-Dan February 9th, 2016, 08:29 AM #9 Newbie   Joined: Feb 2016 From: Phoenix, AZ Posts: 10 Thanks: 0 Math Focus: Calculus, System and Signal Analysis There are a series of papers at Publications | Hawaii Institute for Unified Physics The one on the universal scaling law of matter is important as well as a few of the other papers there. The ideas are giving results, as it can easily be seen with the equation for proton to electron mass ratio. The ideas help solve a few of the unsolved physics problems, so it's kind of important and showing a new direction for physics to take. February 9th, 2016, 09:08 AM   #10
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Quote:
 Originally Posted by phxmarker There are a series of papers at Publications | Hawaii Institute for Unified Physics The one on the universal scaling law of matter is important as well as a few of the other papers there. The ideas are giving results, as it can easily be seen with the equation for proton to electron mass ratio. The ideas help solve a few of the unsolved physics problems, so it's kind of important and showing a new direction for physics to take.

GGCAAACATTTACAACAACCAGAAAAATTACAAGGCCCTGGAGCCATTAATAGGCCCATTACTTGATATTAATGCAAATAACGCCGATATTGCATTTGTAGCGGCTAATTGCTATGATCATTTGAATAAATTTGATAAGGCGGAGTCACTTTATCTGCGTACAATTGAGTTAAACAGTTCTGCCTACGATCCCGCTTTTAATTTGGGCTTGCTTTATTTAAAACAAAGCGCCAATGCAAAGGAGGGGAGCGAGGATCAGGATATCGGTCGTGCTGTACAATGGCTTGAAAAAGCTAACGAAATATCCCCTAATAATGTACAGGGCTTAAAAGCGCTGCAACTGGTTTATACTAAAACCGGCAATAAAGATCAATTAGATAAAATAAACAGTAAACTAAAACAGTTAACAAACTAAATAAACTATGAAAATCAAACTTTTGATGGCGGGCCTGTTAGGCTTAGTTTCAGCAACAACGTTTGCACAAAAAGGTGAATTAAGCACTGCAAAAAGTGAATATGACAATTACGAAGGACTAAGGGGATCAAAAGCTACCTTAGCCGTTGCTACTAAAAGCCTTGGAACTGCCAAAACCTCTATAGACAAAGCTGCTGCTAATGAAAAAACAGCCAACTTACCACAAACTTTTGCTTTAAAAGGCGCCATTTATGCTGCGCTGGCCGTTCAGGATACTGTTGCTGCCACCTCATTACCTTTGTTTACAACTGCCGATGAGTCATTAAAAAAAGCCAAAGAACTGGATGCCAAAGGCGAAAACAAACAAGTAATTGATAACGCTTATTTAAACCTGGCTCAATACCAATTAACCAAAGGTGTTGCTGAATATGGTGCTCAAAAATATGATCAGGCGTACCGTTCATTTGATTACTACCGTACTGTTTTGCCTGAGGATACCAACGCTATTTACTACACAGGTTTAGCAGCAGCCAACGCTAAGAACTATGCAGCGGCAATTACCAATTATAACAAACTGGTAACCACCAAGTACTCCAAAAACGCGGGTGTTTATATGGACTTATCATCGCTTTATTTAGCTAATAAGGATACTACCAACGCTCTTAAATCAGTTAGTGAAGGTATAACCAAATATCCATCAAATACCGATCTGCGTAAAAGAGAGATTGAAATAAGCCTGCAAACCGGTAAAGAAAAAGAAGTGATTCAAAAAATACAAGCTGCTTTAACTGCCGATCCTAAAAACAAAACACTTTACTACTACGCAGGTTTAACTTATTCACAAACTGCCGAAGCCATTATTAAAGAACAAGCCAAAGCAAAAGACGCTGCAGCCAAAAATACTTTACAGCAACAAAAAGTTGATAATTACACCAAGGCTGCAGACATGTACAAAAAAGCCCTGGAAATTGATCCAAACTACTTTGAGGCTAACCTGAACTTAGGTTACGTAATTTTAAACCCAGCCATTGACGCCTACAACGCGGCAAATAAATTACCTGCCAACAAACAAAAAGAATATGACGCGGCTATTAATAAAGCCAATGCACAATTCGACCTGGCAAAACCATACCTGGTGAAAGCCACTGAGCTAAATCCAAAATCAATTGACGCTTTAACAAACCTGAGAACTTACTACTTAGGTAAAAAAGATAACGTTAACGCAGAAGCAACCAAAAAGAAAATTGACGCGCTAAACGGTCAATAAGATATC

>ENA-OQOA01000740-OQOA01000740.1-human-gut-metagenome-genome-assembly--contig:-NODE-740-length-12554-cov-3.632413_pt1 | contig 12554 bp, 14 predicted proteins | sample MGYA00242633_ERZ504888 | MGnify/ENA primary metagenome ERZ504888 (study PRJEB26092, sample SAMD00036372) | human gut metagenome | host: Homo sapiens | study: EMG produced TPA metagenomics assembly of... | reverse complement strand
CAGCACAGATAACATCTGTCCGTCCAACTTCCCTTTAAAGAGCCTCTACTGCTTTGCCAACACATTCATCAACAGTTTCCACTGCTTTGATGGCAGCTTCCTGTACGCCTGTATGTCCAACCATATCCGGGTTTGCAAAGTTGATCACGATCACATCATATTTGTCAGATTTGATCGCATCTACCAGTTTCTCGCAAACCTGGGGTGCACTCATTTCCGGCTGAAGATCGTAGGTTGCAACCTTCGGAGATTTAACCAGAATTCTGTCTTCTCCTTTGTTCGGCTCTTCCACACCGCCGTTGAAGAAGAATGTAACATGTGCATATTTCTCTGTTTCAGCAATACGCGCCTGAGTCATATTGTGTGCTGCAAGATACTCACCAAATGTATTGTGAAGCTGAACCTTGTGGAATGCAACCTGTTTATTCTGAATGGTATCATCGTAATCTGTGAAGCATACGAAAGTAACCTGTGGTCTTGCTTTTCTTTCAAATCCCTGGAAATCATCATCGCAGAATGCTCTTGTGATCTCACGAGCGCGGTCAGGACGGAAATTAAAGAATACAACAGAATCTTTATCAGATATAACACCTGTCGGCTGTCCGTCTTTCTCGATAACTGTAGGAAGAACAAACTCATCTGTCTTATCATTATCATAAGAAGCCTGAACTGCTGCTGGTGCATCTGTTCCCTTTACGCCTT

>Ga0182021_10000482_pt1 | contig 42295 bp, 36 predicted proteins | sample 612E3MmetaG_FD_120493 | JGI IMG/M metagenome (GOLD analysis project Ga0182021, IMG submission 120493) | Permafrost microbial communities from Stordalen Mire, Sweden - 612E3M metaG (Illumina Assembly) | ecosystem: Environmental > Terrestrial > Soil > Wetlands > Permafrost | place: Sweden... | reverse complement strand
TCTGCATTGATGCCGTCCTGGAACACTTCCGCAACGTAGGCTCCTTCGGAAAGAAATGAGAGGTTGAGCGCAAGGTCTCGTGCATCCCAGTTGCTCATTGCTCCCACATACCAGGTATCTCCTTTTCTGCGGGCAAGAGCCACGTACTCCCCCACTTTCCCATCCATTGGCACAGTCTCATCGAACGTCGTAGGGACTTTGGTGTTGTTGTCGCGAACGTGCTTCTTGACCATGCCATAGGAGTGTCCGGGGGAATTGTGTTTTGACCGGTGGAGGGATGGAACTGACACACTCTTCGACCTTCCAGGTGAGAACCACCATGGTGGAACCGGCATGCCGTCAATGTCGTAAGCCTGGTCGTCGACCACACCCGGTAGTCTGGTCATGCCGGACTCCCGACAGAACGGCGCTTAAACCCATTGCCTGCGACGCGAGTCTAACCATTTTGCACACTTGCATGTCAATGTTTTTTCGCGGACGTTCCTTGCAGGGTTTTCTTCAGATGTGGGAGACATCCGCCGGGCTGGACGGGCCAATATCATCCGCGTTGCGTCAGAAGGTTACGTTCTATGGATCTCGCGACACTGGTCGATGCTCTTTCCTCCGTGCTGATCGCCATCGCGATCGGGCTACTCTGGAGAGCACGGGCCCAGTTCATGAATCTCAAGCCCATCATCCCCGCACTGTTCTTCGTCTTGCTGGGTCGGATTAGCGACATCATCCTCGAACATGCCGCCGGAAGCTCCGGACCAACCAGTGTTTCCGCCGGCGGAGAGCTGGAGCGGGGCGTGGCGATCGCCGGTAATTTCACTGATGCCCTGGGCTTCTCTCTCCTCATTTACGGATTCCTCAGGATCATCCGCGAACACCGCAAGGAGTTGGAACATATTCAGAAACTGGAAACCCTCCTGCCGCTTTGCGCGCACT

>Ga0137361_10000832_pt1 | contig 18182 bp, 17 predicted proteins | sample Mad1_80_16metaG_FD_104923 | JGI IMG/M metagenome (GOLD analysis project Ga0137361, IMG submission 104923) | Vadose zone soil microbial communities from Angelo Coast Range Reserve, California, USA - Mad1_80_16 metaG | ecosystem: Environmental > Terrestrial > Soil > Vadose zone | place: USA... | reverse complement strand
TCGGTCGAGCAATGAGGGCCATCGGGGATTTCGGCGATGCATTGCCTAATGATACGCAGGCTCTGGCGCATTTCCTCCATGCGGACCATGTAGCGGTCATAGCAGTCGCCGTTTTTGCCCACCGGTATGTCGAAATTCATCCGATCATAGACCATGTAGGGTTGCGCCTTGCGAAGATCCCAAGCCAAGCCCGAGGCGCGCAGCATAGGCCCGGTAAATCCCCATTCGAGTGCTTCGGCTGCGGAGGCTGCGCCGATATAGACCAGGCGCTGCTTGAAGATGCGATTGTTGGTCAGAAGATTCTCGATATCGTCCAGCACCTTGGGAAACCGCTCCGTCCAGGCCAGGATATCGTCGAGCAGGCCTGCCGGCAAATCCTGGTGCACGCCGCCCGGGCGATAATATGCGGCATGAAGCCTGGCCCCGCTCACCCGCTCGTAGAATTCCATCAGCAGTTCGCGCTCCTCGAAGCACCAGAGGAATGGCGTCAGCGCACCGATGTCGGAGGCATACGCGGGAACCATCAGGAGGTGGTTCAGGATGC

Okay, the link to the "quantized Schwarzschild solution" goes back to the original paper referenced before. This is not actually a quantum theory...it is merely a patchwork of your Planck units across the Schwarzschild surface. The name of the work is really confusing.

I'll browse the rest later.

-Dan Tags electron, mass, proton, ratio ,
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what is approximate ratio of mass of proton and electron